You may hover the mouse cursor over any option to get a short description of what it does. While many are self-explanatory, e.g. "disable Windows automatic driver updates", "disable Universal Plug and Play", or "don't get metadata from the Internet", others may not be clear right away.
Avira displays a yellow icon next to options that may impact functionality on the system. If you disable the Windows search service for example, search may not work at all anymore.
You can run a cleanup of data using Privacy Pal as well. Just click on the start button on the program's start page and select the areas that you want to clean.
Only the browser cache is selected by default but you may add the browsing and download history, cookies, chat logs, application usage, and browser session and input to the process.
Avira Privacy Pal supports Chrome, Firefox, Internet Explorer and Edge at the very least. A click on the edit icon displays the installed programs or locations that you may clean.
Avira Privacy Pal is a surprisingly powerful privacy tool for devices running Windows. You can use it to make privacy related changes on Windows machines, and clear some of the data as well.
The program does not have to hide behind other popular privacy tools for Windows, and the integration of privacy clean-up options gives it an edge over many of the programs that are available currently.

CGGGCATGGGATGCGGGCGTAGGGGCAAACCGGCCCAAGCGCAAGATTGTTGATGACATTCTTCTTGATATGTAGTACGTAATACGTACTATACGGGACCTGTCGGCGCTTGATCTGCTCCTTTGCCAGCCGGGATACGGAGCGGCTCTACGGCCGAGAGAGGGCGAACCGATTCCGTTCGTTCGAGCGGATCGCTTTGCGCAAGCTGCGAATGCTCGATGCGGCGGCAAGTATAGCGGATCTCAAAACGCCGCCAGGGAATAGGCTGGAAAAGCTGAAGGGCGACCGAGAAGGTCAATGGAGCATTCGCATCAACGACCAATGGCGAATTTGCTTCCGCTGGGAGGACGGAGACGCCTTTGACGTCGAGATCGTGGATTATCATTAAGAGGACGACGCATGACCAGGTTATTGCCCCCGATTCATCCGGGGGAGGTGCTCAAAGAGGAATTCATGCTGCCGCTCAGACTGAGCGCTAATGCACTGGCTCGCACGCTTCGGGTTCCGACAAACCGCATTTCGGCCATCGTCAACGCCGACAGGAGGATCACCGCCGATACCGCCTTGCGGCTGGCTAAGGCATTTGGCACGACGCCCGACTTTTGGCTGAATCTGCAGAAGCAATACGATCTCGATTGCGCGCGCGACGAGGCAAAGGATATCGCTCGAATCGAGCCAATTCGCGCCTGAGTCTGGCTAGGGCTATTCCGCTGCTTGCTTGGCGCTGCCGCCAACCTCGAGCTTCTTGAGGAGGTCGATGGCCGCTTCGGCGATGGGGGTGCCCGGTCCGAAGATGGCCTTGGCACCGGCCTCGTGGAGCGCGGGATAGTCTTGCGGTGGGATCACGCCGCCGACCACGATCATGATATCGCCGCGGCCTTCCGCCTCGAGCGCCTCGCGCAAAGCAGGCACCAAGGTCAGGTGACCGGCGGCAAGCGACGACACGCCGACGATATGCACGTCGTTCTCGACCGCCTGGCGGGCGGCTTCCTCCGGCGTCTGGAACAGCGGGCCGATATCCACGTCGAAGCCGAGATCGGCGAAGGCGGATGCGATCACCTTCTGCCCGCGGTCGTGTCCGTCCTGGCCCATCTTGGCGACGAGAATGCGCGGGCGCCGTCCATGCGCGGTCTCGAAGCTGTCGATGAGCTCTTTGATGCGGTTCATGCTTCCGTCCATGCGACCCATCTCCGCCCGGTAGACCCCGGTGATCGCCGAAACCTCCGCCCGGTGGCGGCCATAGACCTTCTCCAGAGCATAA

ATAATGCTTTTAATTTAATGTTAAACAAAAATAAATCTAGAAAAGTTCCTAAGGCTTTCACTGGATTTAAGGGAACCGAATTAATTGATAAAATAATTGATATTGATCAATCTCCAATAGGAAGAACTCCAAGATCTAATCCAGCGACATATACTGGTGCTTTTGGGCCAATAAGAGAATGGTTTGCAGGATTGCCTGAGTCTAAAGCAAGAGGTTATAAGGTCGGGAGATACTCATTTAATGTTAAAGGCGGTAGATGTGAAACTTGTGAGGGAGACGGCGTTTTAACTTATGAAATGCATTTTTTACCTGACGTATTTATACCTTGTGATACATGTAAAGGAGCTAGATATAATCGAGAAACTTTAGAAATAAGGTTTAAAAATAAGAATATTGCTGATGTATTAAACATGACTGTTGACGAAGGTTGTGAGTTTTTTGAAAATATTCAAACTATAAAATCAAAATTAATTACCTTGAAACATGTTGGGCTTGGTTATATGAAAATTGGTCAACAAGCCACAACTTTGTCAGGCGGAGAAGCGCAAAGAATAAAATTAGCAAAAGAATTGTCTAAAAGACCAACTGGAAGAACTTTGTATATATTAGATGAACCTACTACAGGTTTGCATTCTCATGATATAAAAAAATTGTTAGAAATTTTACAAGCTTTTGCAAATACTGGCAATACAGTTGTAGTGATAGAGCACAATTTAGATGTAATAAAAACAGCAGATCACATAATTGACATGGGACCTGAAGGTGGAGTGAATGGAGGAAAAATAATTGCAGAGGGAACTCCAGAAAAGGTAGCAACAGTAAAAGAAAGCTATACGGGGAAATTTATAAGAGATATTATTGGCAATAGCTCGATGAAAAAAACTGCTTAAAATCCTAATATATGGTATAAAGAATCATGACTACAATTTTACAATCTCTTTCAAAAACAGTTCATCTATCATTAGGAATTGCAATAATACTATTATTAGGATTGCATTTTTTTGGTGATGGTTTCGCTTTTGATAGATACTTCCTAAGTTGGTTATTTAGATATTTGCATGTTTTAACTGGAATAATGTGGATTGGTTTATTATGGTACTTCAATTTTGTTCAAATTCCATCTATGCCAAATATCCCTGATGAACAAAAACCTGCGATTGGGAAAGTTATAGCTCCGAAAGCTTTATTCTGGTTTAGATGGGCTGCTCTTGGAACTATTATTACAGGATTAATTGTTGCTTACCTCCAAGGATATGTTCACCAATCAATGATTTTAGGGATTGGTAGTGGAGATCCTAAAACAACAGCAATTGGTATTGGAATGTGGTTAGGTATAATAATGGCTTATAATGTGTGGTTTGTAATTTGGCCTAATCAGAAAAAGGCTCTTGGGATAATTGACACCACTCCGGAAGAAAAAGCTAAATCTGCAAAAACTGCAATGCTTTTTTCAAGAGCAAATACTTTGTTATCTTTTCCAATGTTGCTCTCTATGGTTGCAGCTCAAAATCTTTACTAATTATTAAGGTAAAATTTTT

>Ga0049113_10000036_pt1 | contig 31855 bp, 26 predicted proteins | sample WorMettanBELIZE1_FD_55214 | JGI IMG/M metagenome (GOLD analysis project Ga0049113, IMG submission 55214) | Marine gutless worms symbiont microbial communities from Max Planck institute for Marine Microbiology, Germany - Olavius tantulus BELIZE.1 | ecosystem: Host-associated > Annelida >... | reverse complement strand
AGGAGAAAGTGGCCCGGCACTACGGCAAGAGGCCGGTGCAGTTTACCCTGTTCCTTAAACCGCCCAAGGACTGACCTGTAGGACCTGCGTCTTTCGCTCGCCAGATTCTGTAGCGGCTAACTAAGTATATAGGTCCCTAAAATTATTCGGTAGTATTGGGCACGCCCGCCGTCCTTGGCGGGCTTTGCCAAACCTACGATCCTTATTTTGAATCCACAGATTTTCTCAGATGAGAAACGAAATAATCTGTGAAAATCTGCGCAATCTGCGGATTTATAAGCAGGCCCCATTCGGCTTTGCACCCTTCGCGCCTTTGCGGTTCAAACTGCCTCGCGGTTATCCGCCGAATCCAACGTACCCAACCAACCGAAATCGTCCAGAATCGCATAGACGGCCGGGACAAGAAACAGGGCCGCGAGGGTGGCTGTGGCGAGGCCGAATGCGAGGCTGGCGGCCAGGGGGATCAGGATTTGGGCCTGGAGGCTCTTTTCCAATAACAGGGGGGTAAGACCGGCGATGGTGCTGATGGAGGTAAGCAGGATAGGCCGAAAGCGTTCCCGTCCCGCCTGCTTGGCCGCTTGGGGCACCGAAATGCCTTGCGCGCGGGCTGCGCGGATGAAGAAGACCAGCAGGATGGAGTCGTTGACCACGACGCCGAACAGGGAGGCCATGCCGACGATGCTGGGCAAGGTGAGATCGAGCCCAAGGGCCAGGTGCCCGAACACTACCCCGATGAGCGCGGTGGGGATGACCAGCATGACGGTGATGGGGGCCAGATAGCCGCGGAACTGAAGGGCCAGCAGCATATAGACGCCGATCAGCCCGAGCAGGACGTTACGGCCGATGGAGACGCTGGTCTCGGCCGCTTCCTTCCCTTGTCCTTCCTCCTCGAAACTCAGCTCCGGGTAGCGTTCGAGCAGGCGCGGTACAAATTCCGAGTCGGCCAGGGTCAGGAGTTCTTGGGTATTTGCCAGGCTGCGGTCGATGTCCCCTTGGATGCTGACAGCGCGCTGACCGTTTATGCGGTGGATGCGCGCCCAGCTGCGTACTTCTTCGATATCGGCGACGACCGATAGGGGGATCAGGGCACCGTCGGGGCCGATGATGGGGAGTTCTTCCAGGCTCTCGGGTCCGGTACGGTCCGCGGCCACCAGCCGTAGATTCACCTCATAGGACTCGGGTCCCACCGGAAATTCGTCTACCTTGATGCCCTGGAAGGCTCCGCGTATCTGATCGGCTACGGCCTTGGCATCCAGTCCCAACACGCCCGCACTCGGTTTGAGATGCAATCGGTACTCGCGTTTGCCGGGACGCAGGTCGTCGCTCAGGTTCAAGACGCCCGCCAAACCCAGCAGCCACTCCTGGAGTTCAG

While you should not expect CCleaner-like cleaning and customization options, it is quite good what Privacy Pal has to offer in the initial version.
Usability, especially transparency of what features do but also navigation, is an issue. While you get used to the interface and functionality quickly, the software would benefit from clearer instructions and help texts (or tooltips) that explain what particular levels do.
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I’m using Privazer and I stayed true to CCleaner. I will test this one too.
Do not install this crapware! It will remove all FVD speed dials and cause havoc to your system. Another “free” crapware from Avira.
Should have read your comment before installing this program. It “hijacks” some of your settings, and it doesn’t help uninstalling the program. A system restore is the only thing that helps. There is no restore functionality inside the program.
Did you try the ‘Expert View’ option ‘Change to > ‘Original Windows privacy level’?
Thanks for pointing this out. I had not noticed the “Change to ^” interactive text.